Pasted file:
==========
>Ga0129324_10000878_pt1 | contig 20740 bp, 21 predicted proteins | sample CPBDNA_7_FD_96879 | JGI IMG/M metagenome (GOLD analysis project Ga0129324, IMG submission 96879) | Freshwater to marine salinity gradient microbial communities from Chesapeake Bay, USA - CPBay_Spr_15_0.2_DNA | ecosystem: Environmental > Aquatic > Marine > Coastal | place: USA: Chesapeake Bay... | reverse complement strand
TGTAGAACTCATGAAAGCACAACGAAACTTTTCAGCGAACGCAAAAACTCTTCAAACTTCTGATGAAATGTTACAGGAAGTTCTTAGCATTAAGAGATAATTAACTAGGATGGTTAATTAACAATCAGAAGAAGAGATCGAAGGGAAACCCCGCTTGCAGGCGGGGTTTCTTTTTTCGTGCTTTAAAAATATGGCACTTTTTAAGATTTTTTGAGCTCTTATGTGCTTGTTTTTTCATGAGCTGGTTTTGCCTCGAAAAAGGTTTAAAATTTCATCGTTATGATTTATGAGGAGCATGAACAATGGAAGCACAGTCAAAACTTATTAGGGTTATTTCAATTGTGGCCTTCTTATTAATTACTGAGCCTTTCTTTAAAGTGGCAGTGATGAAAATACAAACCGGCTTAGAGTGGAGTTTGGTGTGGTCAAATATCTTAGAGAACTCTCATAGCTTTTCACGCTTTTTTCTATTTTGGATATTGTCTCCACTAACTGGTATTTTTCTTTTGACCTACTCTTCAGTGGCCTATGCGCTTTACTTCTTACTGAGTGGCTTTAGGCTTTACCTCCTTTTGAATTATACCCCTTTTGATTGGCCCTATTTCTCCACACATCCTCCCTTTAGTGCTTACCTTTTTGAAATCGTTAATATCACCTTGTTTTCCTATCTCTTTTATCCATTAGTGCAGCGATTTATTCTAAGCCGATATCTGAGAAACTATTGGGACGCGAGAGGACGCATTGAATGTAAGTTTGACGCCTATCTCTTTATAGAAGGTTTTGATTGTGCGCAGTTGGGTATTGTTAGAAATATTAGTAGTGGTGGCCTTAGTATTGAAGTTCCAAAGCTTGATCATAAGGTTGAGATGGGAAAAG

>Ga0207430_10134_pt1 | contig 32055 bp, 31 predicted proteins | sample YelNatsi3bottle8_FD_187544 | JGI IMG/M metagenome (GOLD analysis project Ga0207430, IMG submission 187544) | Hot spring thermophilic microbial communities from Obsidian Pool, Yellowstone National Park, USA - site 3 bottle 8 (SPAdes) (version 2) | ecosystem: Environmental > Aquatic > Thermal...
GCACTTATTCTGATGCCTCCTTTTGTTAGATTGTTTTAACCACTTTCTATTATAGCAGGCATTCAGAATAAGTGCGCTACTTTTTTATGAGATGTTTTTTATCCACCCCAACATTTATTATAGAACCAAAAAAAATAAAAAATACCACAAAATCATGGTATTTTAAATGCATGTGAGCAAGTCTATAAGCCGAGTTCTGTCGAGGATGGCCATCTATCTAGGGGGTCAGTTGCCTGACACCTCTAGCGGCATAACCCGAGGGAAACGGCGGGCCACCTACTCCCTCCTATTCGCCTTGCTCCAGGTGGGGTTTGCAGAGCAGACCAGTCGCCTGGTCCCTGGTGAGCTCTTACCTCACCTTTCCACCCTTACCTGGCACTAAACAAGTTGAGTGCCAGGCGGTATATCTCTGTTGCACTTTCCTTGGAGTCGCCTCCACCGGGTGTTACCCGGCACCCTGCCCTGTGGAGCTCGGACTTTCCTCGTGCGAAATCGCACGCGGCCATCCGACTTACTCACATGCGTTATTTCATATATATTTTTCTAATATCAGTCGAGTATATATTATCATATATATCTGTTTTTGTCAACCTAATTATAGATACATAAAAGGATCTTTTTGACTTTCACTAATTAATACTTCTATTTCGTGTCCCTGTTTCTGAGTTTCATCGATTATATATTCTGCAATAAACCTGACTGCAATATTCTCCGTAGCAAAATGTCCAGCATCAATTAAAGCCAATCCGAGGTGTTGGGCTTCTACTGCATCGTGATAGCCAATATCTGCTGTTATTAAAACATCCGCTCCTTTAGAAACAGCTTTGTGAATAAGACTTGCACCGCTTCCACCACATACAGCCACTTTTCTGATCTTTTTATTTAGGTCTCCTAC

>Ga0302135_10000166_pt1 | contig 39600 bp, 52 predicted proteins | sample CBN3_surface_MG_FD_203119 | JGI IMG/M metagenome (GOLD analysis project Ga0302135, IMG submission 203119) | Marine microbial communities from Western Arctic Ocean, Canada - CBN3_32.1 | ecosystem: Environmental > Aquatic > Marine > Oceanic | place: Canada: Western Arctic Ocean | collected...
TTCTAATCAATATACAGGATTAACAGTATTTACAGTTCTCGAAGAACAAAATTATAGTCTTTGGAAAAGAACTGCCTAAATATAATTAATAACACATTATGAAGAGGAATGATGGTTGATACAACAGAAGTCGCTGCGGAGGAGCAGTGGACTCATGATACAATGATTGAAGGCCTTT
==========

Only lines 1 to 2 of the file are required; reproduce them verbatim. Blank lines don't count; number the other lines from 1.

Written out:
>Ga0129324_10000878_pt1 | contig 20740 bp, 21 predicted proteins | sample CPBDNA_7_FD_96879 | JGI IMG/M metagenome (GOLD analysis project Ga0129324, IMG submission 96879) | Freshwater to marine salinity gradient microbial communities from Chesapeake Bay, USA - CPBay_Spr_15_0.2_DNA | ecosystem: Environmental > Aquatic > Marine > Coastal | place: USA: Chesapeake Bay... | reverse complement strand
TGTAGAACTCATGAAAGCACAACGAAACTTTTCAGCGAACGCAAAAACTCTTCAAACTTCTGATGAAATGTTACAGGAAGTTCTTAGCATTAAGAGATAATTAACTAGGATGGTTAATTAACAATCAGAAGAAGAGATCGAAGGGAAACCCCGCTTGCAGGCGGGGTTTCTTTTTTCGTGCTTTAAAAATATGGCACTTTTTAAGATTTTTTGAGCTCTTATGTGCTTGTTTTTTCATGAGCTGGTTTTGCCTCGAAAAAGGTTTAAAATTTCATCGTTATGATTTATGAGGAGCATGAACAATGGAAGCACAGTCAAAACTTATTAGGGTTATTTCAATTGTGGCCTTCTTATTAATTACTGAGCCTTTCTTTAAAGTGGCAGTGATGAAAATACAAACCGGCTTAGAGTGGAGTTTGGTGTGGTCAAATATCTTAGAGAACTCTCATAGCTTTTCACGCTTTTTTCTATTTTGGATATTGTCTCCACTAACTGGTATTTTTCTTTTGACCTACTCTTCAGTGGCCTATGCGCTTTACTTCTTACTGAGTGGCTTTAGGCTTTACCTCCTTTTGAATTATACCCCTTTTGATTGGCCCTATTTCTCCACACATCCTCCCTTTAGTGCTTACCTTTTTGAAATCGTTAATATCACCTTGTTTTCCTATCTCTTTTATCCATTAGTGCAGCGATTTATTCTAAGCCGATATCTGAGAAACTATTGGGACGCGAGAGGACGCATTGAATGTAAGTTTGACGCCTATCTCTTTATAGAAGGTTTTGATTGTGCGCAGTTGGGTATTGTTAGAAATATTAGTAGTGGTGGCCTTAGTATTGAAGTTCCAAAGCTTGATCATAAGGTTGAGATGGGAAAAG